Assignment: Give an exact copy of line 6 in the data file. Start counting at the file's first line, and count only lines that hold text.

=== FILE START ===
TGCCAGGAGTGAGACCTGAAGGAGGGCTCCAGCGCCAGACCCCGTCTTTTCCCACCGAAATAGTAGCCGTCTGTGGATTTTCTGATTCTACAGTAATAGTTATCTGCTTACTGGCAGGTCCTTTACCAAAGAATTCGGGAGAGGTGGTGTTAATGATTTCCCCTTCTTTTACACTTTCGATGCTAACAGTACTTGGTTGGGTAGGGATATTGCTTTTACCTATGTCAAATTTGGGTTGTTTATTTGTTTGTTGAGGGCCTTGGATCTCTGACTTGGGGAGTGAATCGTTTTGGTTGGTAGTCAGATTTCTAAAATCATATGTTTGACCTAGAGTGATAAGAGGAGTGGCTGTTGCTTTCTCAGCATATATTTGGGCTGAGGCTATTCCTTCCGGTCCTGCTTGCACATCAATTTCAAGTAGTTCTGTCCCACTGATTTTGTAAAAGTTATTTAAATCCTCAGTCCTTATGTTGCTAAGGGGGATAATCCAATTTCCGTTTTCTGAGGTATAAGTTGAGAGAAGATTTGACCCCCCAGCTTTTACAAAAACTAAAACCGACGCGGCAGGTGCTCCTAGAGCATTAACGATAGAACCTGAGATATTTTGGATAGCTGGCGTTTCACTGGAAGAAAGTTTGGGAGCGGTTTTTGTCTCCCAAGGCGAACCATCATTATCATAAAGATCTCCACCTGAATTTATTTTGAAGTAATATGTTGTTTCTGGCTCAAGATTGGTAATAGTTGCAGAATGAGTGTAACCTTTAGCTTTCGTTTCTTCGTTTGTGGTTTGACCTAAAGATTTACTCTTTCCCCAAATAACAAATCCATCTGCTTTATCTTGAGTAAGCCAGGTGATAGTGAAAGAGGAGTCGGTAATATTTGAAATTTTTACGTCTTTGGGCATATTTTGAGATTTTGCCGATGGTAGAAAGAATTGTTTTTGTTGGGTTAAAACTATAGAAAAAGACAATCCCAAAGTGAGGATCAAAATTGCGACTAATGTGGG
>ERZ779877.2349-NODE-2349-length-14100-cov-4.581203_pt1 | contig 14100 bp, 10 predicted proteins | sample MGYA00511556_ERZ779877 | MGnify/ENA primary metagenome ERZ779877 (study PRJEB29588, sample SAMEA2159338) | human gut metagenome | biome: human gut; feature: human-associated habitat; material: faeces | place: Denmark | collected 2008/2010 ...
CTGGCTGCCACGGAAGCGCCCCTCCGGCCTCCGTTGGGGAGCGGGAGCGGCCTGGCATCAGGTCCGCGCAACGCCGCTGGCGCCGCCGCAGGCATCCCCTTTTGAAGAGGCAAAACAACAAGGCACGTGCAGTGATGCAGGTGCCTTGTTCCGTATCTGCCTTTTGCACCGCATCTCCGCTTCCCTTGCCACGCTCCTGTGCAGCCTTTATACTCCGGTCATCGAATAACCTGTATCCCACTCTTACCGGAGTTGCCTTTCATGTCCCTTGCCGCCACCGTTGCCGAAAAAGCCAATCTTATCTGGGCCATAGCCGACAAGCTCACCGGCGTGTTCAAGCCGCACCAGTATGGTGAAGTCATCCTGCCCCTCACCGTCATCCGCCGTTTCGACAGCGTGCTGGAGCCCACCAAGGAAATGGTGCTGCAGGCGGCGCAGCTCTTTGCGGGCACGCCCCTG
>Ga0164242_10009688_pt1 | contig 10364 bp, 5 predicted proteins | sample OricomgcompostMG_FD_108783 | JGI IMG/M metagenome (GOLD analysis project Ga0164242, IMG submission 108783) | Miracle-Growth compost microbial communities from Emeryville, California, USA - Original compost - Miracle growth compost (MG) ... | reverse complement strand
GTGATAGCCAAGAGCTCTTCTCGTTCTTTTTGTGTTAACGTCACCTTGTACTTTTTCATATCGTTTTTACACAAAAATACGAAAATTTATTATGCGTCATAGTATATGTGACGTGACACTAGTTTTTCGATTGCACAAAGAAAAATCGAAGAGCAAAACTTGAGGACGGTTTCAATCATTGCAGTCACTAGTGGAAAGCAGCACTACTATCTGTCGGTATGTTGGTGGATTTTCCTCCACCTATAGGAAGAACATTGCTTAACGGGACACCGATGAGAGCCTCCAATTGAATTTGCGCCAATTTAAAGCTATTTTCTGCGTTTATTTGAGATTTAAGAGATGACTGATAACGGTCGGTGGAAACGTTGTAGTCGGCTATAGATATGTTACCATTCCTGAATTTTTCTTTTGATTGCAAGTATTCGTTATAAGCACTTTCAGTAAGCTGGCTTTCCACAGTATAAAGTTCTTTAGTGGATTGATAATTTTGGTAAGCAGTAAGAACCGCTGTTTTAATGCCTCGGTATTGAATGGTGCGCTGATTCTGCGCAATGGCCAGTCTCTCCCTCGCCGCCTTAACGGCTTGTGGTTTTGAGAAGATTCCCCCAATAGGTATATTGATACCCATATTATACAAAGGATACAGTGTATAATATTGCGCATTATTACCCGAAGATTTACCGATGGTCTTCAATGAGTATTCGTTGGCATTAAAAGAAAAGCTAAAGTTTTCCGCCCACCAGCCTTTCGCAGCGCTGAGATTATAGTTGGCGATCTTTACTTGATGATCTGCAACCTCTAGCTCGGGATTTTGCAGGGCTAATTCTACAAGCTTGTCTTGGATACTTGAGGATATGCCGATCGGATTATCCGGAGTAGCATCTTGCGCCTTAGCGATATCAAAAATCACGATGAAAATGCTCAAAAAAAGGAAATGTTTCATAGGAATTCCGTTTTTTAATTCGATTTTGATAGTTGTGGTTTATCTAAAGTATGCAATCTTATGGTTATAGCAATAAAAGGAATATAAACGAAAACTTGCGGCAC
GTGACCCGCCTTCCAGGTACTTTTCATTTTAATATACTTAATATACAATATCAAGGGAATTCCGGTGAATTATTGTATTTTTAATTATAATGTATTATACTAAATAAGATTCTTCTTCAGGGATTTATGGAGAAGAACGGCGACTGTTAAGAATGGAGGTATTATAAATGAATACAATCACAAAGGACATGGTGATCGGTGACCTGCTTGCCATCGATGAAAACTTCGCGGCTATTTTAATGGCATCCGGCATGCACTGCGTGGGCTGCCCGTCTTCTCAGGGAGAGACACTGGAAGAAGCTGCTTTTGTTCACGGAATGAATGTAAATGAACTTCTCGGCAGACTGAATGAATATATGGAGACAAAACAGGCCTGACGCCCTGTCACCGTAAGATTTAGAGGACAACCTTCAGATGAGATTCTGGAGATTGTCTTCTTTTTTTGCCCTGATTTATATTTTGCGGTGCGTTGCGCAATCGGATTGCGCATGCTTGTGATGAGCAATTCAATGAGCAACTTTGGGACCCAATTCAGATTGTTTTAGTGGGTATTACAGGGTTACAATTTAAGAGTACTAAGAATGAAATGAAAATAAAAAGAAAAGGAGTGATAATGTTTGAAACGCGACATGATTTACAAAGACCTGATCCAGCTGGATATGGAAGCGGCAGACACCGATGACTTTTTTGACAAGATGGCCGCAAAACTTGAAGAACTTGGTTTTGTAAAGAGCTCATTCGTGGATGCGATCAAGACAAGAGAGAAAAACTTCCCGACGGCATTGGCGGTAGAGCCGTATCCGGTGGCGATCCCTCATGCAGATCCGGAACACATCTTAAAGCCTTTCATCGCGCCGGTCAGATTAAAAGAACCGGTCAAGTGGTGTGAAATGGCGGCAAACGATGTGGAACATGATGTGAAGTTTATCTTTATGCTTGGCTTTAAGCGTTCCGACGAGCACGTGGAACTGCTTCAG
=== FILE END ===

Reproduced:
GTGACCCGCCTTCCAGGTACTTTTCATTTTAATATACTTAATATACAATATCAAGGGAATTCCGGTGAATTATTGTATTTTTAATTATAATGTATTATACTAAATAAGATTCTTCTTCAGGGATTTATGGAGAAGAACGGCGACTGTTAAGAATGGAGGTATTATAAATGAATACAATCACAAAGGACATGGTGATCGGTGACCTGCTTGCCATCGATGAAAACTTCGCGGCTATTTTAATGGCATCCGGCATGCACTGCGTGGGCTGCCCGTCTTCTCAGGGAGAGACACTGGAAGAAGCTGCTTTTGTTCACGGAATGAATGTAAATGAACTTCTCGGCAGACTGAATGAATATATGGAGACAAAACAGGCCTGACGCCCTGTCACCGTAAGATTTAGAGGACAACCTTCAGATGAGATTCTGGAGATTGTCTTCTTTTTTTGCCCTGATTTATATTTTGCGGTGCGTTGCGCAATCGGATTGCGCATGCTTGTGATGAGCAATTCAATGAGCAACTTTGGGACCCAATTCAGATTGTTTTAGTGGGTATTACAGGGTTACAATTTAAGAGTACTAAGAATGAAATGAAAATAAAAAGAAAAGGAGTGATAATGTTTGAAACGCGACATGATTTACAAAGACCTGATCCAGCTGGATATGGAAGCGGCAGACACCGATGACTTTTTTGACAAGATGGCCGCAAAACTTGAAGAACTTGGTTTTGTAAAGAGCTCATTCGTGGATGCGATCAAGACAAGAGAGAAAAACTTCCCGACGGCATTGGCGGTAGAGCCGTATCCGGTGGCGATCCCTCATGCAGATCCGGAACACATCTTAAAGCCTTTCATCGCGCCGGTCAGATTAAAAGAACCGGTCAAGTGGTGTGAAATGGCGGCAAACGATGTGGAACATGATGTGAAGTTTATCTTTATGCTTGGCTTTAAGCGTTCCGACGAGCACGTGGAACTGCTTCAG